TRENTON – A former clerk at the Lodi Motor Vehicle Agency and a second clerk from the North Bergen Motor Vehicle Agency pleaded guilty today to participating in criminal rings that illegally sold New Jersey digital driver’s licenses to unauthorized persons, Attorney General Jeffrey S. Chiesa announced.
Anne Marie Manfredonia, 44, of Little Ferry, a former clerk in the Lodi Motor Vehicle Agency, pleaded guilty to charges of second-degree conspiracy and third-degree tampering with public records before Superior Court Judge Patrick J. Roma in Bergen County. Under the plea agreement, the state will recommend that she be sentenced to four years in state prison, including two years of parole ineligibility. She will be permanently barred from public employment in New Jersey.
Cristian J. Toledo, 33, of North Bergen, a former clerk at the North Bergen Motor Vehicle Agency, pleaded guilty to a charge of second-degree computer theft before Superior Court Judge Paul M. DePascale in Hudson County. Under the plea agreement, the state will recommend that he be sentenced to four years in state prison. He will be permanently barred from public employment in New Jersey.
“These MVC clerks betrayed the public’s trust in order to enrich themselves,” said General Chiesa. “New Jersey digital driver’s licenses are a powerful form of identification, used to open bank accounts and board airliners, and we cannot afford to have them sold on the black market to potential criminals, or even terrorists. We are working diligently with the Motor Vehicle Commission to maintain the integrity of our system of security checks.”
“These defendants were among six Motor Vehicle Commission clerks we indicted late last year for allegedly conspiring with brokers and other middle men to illegally sell driver’s licenses to foreign nationals who did not have the required identification documents,” said Stephen J. Taylor, Director of the Division of Criminal Justice. “We are continuing with our prosecutions of those clerks and 34 alleged co-conspirators we indicted with them.”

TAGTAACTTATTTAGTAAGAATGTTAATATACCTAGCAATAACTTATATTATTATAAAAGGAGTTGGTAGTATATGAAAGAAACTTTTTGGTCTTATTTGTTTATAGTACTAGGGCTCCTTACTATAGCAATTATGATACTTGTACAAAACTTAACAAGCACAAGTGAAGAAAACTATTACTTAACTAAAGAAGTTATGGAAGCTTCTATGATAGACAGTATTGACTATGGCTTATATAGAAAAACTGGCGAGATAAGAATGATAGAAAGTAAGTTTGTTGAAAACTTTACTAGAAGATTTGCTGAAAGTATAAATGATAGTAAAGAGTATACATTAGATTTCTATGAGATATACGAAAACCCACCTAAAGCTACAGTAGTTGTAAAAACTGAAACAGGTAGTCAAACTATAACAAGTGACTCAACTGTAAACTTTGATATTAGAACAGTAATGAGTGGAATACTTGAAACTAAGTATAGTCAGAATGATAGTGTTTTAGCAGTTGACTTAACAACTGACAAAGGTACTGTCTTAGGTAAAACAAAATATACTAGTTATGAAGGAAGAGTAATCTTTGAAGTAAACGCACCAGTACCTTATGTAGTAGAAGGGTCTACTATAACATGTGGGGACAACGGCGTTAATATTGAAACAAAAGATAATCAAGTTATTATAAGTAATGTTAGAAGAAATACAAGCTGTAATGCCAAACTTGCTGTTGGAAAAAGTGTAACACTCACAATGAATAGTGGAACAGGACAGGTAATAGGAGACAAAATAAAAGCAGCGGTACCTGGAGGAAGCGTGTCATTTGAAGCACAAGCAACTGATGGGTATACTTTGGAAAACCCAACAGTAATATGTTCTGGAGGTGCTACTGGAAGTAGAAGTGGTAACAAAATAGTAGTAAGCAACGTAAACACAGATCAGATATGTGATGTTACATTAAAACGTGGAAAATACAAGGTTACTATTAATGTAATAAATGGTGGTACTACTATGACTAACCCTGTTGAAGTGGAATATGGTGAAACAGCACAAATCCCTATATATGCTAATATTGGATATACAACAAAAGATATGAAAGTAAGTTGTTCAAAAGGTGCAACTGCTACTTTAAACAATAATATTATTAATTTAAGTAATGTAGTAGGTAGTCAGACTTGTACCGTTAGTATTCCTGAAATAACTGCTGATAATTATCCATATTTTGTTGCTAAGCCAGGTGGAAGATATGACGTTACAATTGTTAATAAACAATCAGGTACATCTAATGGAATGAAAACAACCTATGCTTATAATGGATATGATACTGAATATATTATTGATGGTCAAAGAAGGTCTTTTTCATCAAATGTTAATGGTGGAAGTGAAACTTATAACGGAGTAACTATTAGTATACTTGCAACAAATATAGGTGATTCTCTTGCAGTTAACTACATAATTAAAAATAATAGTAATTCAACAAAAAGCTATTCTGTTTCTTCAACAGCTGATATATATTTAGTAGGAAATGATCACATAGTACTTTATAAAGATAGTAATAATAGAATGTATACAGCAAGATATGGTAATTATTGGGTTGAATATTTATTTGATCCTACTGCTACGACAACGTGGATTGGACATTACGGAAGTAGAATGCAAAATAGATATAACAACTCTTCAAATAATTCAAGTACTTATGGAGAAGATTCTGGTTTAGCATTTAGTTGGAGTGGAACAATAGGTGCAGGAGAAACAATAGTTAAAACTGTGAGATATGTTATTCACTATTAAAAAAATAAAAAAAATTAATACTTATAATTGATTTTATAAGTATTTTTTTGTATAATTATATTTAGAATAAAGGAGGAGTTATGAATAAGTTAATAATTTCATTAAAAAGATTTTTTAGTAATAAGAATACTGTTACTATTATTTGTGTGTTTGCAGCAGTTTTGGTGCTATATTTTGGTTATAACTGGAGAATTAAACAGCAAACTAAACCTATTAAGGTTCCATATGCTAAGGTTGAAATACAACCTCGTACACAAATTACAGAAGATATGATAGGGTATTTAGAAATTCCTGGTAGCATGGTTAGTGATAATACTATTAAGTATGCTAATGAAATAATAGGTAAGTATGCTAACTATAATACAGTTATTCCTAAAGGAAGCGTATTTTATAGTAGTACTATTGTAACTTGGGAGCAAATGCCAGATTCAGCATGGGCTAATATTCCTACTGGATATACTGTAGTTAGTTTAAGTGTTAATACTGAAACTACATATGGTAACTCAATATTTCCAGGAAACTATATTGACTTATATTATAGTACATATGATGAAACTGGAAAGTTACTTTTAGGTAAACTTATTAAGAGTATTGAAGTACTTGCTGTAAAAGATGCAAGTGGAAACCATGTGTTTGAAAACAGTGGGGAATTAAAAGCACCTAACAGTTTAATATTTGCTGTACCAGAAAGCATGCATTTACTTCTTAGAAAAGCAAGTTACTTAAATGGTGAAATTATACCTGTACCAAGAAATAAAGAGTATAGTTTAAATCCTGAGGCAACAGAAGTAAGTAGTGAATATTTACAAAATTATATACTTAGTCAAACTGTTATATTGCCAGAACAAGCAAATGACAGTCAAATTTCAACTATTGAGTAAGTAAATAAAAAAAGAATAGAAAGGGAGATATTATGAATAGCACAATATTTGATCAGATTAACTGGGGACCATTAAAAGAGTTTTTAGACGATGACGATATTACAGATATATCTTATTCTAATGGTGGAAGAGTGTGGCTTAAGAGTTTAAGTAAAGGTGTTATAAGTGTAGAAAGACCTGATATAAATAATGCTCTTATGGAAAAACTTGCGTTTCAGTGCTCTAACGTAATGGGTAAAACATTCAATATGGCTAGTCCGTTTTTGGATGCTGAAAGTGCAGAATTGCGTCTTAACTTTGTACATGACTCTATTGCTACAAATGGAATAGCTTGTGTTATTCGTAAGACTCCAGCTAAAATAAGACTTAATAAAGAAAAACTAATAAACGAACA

In pleading guilty, Manfredonia and Toledo admitted that they conspired with brokers to sell New Jersey digital driver’s licenses to customers who did not have the required six points of identification. Those two clerks were among 40 defendants named in indictments unsealed on Dec. 5, 2011, which also alleged conspiracies to illegally sell driver’s licenses out of the East Orange, Edison and Jersey City motor vehicle agencies.
In some cases, the customers, who are foreign nationals, did not qualify for a license because they were in the U.S. illegally. In other cases, they lacked sufficient documentation. The customers paid between $2,500 and $7,000 for a license or license renewal, and the MVC clerks and brokers split the proceeds. The indictments resulted from joint investigations by the Division of Criminal Justice, Motor Vehicle Commission and New Jersey State Police.
The indictment that charged Manfredonia also named an alleged broker, Hildeberto Salinas, 44, of Carlstadt, and 14 customers who allegedly purchased digital driver’s licenses from Manfredonia and Salinas without having the required identification documents. Charges are pending against the other defendants in the indictment, and they are presumed innocent until proven guilty. Toledo was the sole defendant named in his indictment.
The investigations were conducted by members of the Division of Criminal Justice MVC Unit, within the Specialized Crimes Bureau; the Motor Vehicle Commission’s Division of Security, Investigation and Internal Audit; and the New Jersey State Police Auto Unit Document Fraud Squad.
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